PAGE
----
Breeze blocks are back! Having been extremely popular in the architecture of the 1950s and 1960s they were used so extensively in both houses and commercial buildings that they found anywhere in the world where it was hot including here in Australia.
Commonly associated with a beachy, holiday feeling and laid-back destinations such as the Palm Springs, they were so widely used that they can still be found around the world. After the post-war high pint, breeze blocks fell out of favour and languished for the next fifty odd years.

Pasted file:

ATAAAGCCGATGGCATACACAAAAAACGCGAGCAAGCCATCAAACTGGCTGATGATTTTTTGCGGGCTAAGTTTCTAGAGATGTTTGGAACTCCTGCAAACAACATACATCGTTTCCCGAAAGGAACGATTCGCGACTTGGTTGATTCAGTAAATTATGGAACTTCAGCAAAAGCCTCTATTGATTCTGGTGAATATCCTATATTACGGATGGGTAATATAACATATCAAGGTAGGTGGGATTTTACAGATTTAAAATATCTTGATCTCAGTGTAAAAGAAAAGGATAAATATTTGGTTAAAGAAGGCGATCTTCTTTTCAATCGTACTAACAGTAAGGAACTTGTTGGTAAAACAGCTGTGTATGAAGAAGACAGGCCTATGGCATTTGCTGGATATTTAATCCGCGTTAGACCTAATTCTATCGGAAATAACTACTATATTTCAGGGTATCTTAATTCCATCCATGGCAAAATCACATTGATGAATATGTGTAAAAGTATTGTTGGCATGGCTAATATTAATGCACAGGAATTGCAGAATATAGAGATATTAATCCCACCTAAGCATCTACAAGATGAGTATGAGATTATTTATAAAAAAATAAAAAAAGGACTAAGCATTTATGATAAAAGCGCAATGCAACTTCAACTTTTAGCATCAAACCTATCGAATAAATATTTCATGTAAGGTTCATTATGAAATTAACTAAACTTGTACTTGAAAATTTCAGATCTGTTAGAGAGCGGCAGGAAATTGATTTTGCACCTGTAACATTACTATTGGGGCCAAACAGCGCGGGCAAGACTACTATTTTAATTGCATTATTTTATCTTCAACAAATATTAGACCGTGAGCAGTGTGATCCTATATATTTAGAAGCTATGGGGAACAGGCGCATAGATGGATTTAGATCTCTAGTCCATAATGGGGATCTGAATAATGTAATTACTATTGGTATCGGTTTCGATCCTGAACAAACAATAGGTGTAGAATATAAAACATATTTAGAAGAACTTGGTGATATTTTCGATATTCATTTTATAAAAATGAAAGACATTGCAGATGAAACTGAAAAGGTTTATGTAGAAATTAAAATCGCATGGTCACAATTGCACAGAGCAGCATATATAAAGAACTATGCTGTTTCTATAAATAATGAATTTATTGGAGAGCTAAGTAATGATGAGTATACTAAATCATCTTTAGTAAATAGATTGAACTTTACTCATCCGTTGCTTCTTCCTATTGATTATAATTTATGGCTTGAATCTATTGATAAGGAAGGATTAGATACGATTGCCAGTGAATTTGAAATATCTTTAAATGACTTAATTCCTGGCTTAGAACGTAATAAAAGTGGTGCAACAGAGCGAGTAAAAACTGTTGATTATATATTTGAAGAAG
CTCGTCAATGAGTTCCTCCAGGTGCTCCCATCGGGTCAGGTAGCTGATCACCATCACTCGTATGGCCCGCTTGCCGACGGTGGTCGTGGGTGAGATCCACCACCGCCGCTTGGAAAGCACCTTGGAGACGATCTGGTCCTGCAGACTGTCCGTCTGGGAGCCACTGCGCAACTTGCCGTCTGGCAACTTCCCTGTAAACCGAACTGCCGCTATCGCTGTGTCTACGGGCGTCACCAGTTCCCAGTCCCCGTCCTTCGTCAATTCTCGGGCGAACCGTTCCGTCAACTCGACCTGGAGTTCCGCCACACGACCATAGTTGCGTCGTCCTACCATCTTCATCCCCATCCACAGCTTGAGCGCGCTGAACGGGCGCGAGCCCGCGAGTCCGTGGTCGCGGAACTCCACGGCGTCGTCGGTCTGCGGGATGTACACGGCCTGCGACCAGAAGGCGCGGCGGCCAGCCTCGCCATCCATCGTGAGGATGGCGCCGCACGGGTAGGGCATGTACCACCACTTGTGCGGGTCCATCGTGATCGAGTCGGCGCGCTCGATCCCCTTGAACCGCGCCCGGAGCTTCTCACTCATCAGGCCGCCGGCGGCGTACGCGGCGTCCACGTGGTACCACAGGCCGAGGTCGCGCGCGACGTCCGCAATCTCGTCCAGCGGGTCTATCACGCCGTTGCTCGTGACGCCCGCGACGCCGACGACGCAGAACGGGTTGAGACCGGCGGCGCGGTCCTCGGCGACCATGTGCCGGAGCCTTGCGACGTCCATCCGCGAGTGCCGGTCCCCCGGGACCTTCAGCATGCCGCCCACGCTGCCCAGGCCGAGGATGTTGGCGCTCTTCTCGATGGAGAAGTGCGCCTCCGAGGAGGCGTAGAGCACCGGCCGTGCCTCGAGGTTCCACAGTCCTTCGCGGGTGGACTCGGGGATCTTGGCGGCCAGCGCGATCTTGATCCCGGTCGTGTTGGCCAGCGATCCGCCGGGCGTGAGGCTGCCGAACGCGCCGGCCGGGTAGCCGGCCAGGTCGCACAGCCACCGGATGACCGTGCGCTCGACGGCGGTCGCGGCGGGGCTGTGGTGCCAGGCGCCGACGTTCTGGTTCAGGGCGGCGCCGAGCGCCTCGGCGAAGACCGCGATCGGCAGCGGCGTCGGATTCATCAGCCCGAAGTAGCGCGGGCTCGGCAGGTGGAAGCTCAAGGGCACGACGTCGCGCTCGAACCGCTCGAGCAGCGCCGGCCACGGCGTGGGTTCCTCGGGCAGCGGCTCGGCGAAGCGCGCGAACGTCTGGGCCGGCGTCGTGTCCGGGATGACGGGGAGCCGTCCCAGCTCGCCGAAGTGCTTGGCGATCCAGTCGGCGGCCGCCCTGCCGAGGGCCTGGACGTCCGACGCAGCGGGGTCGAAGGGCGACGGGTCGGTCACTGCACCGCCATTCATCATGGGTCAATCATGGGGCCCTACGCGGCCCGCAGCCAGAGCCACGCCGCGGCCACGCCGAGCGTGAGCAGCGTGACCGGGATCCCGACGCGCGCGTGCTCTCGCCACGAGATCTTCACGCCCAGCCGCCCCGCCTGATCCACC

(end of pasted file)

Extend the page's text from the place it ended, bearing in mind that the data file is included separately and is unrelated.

Now their popularity has returned again and we cant get enough of them. At the 2016 House Awards, the “Best House under 200 metres squared” by James Rusell Architect won an award because if its “skin of delicate breezeblocks” described by the awards jury as having a “sublime, ephemeral quality.”
The return of the breeze block can be attributed to both their functionality and their appearance. You can make permeable walls out of timber or sheet materials or even bricks, but you won’t get quite the same effect as breeze blocks provide – a durable screen which is private and secure, offers sun shading and weather protection and ventilation as seen in our Empire and Sierra Vista homes. They also have the added bonus of being pleasing to the eye. A breeze block screen wall can be a beautiful thing – the pattern of each individual block adding to a larger pattern, when they’re used in mass.